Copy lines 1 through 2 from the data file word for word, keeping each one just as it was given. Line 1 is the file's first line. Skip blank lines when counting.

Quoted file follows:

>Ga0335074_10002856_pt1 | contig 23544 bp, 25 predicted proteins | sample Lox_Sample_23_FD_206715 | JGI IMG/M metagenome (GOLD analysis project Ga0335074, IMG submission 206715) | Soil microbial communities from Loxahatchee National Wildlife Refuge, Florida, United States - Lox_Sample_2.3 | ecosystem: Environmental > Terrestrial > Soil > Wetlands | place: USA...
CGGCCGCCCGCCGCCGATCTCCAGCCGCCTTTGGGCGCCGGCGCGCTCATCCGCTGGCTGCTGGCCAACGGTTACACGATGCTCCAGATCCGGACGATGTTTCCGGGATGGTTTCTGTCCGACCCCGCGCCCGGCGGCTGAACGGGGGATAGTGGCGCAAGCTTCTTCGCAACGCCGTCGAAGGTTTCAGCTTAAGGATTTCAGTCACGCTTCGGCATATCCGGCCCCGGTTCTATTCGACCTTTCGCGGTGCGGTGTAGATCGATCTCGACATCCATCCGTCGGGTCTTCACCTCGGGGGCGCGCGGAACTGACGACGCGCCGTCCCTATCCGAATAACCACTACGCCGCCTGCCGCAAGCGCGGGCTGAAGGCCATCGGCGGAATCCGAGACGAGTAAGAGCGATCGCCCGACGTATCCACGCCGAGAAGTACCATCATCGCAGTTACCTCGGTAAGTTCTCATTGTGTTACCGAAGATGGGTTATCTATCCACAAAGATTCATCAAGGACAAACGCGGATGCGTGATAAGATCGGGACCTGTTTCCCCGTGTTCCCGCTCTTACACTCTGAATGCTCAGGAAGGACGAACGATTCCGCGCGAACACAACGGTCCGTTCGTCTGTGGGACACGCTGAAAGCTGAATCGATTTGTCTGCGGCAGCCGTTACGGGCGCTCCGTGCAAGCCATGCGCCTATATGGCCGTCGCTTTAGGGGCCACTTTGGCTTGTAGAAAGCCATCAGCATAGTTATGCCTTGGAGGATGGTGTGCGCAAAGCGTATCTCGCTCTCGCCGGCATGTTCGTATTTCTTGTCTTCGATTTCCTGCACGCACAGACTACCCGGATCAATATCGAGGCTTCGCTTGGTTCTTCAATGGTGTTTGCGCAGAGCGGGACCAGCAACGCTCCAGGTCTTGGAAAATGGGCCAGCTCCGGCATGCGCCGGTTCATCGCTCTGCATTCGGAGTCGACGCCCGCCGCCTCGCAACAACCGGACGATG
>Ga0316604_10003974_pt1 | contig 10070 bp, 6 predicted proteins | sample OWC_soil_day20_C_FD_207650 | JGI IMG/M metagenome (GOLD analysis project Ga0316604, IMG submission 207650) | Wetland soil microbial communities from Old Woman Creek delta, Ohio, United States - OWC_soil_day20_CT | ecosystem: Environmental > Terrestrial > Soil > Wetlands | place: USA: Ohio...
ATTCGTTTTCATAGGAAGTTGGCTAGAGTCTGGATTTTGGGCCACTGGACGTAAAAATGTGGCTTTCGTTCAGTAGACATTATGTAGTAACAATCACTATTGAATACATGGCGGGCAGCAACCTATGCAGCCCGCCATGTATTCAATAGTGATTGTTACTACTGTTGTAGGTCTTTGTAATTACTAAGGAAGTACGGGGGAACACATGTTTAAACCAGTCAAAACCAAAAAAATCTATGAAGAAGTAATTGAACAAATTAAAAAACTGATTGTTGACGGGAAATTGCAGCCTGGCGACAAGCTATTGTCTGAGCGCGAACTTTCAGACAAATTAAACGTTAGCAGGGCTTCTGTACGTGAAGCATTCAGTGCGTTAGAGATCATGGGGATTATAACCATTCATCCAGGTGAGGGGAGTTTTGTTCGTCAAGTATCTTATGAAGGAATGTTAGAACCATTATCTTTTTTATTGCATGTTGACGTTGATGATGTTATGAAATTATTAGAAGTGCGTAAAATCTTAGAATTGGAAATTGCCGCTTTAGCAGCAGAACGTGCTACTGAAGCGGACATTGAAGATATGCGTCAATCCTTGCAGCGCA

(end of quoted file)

>Ga0335074_10002856_pt1 | contig 23544 bp, 25 predicted proteins | sample Lox_Sample_23_FD_206715 | JGI IMG/M metagenome (GOLD analysis project Ga0335074, IMG submission 206715) | Soil microbial communities from Loxahatchee National Wildlife Refuge, Florida, United States - Lox_Sample_2.3 | ecosystem: Environmental > Terrestrial > Soil > Wetlands | place: USA...
CGGCCGCCCGCCGCCGATCTCCAGCCGCCTTTGGGCGCCGGCGCGCTCATCCGCTGGCTGCTGGCCAACGGTTACACGATGCTCCAGATCCGGACGATGTTTCCGGGATGGTTTCTGTCCGACCCCGCGCCCGGCGGCTGAACGGGGGATAGTGGCGCAAGCTTCTTCGCAACGCCGTCGAAGGTTTCAGCTTAAGGATTTCAGTCACGCTTCGGCATATCCGGCCCCGGTTCTATTCGACCTTTCGCGGTGCGGTGTAGATCGATCTCGACATCCATCCGTCGGGTCTTCACCTCGGGGGCGCGCGGAACTGACGACGCGCCGTCCCTATCCGAATAACCACTACGCCGCCTGCCGCAAGCGCGGGCTGAAGGCCATCGGCGGAATCCGAGACGAGTAAGAGCGATCGCCCGACGTATCCACGCCGAGAAGTACCATCATCGCAGTTACCTCGGTAAGTTCTCATTGTGTTACCGAAGATGGGTTATCTATCCACAAAGATTCATCAAGGACAAACGCGGATGCGTGATAAGATCGGGACCTGTTTCCCCGTGTTCCCGCTCTTACACTCTGAATGCTCAGGAAGGACGAACGATTCCGCGCGAACACAACGGTCCGTTCGTCTGTGGGACACGCTGAAAGCTGAATCGATTTGTCTGCGGCAGCCGTTACGGGCGCTCCGTGCAAGCCATGCGCCTATATGGCCGTCGCTTTAGGGGCCACTTTGGCTTGTAGAAAGCCATCAGCATAGTTATGCCTTGGAGGATGGTGTGCGCAAAGCGTATCTCGCTCTCGCCGGCATGTTCGTATTTCTTGTCTTCGATTTCCTGCACGCACAGACTACCCGGATCAATATCGAGGCTTCGCTTGGTTCTTCAATGGTGTTTGCGCAGAGCGGGACCAGCAACGCTCCAGGTCTTGGAAAATGGGCCAGCTCCGGCATGCGCCGGTTCATCGCTCTGCATTCGGAGTCGACGCCCGCCGCCTCGCAACAACCGGACGATG